A couple summers ago, my family took a vacation to an island in the eastern Caribbean called St. Lucia. Driving around on the island was odd enough considering the stray dogs everywhere, mangoes piled up in the gutters, and constantly trying to drive on the right—in this case, wrong— side of the road, but what truly shocked me was how loud a small country and its capital of Castries could be. And not just loud in an audible sense. The tin-roofed houses of Castries were each painted their own lusty color, blanketing the hillsides with a rainbow. Restaurants and small vendors managed to bring out the most exotic and authentic flavors within average-seeming food, like the cook who revealed to my family that the key ingredient of his potato salad was slightly different from the typical mayonnaise: swordfish.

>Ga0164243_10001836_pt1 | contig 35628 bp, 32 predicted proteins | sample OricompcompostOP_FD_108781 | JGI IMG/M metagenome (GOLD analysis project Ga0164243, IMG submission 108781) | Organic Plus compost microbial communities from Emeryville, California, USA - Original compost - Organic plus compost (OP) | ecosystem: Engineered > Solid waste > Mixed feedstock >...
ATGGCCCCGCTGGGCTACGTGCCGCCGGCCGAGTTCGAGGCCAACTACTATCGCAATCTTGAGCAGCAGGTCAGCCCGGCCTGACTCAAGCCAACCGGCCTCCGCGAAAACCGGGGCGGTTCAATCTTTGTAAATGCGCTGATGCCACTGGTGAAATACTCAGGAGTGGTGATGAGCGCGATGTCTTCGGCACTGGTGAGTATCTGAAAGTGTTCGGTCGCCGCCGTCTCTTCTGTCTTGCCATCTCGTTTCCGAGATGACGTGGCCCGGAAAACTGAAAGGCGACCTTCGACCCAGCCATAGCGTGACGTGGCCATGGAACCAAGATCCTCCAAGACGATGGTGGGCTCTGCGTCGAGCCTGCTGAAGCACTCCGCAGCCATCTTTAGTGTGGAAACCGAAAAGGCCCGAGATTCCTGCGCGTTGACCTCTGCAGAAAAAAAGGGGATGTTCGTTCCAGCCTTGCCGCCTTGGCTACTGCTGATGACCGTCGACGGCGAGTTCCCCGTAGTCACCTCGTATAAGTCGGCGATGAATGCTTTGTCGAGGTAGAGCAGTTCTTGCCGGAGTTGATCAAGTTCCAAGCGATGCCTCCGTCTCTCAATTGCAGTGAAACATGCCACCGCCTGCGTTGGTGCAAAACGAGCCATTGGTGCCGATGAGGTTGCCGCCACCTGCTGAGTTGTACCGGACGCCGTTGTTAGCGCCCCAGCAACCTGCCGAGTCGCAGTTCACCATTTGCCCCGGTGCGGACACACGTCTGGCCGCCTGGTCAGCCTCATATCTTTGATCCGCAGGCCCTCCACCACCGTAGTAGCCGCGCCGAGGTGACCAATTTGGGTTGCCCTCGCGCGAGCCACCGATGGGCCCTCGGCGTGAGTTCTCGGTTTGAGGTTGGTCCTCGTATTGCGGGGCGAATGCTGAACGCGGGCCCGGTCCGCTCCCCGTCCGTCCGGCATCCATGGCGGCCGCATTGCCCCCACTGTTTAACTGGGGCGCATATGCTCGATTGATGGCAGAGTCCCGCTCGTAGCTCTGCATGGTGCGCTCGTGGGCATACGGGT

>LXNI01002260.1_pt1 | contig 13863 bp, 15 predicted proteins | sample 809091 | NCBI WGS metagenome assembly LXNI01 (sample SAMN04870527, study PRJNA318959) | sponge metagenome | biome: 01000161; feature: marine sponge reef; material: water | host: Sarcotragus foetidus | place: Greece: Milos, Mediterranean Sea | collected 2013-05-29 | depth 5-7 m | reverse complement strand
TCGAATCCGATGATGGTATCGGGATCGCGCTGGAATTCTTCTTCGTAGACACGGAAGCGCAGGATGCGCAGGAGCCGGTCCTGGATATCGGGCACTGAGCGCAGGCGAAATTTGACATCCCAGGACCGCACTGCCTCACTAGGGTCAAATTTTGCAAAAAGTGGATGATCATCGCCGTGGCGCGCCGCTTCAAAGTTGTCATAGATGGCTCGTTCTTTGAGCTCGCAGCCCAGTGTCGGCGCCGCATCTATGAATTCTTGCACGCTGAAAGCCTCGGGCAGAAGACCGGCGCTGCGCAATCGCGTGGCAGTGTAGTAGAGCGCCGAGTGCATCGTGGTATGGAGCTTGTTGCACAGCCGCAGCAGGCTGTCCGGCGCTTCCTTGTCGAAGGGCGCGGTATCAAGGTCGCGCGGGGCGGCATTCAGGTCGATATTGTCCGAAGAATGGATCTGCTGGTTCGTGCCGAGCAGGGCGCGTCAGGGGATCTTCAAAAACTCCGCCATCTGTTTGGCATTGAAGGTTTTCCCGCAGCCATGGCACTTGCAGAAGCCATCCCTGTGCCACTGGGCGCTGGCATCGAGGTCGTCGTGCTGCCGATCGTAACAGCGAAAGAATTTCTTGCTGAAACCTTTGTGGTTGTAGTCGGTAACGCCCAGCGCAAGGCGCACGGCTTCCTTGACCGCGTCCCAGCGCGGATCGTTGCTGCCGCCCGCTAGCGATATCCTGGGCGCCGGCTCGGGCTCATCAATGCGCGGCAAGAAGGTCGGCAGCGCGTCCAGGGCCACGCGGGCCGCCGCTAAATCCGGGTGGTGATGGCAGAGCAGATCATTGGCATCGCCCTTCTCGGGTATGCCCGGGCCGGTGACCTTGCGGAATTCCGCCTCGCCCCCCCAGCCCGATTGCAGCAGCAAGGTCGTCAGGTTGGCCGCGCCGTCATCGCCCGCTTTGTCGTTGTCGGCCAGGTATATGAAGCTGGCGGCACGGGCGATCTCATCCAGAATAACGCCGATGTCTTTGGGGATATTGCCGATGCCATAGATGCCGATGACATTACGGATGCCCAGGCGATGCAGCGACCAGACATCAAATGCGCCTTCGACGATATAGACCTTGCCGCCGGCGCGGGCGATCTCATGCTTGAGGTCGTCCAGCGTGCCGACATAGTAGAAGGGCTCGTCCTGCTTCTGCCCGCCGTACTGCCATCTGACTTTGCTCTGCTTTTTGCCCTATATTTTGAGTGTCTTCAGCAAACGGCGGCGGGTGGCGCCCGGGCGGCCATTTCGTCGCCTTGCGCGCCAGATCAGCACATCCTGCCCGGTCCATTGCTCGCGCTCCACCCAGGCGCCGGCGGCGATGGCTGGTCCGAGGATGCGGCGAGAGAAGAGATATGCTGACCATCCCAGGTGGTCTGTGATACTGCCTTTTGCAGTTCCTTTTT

The most impressive difference between my go-to city in mind, Atlanta, and Castries was the honking. In Atlanta, honking stands out to me as a symbol of aggression and frustration. I suppose it is necessary based on the amount of irrational decisions that drivers in Atlanta make, but Atlanta constantly has drivers angrily honking at one another for cutting other drivers off, not moving fast enough, and truly everything in between. But in Castries, honking was used as a language. My family quickly realized that the locals in Castries would honk their car horns to say “thank you” or “hey” to other drivers or people they knew on the road, and honks should be taken as compliments or friendly greetings rather than outbursts of irritation and impatience. In fact, they even loved the horn so much that songs on the radio included it! To say the least, it was quite the surprise when the upbeat, steel drum Caribbean songs were interrupted with the occasional air horn. Nonetheless, Castries showed me that “loud” can apply to many senses rather than just noise, and that to truly understand that noise, you may have to seek a new perspective.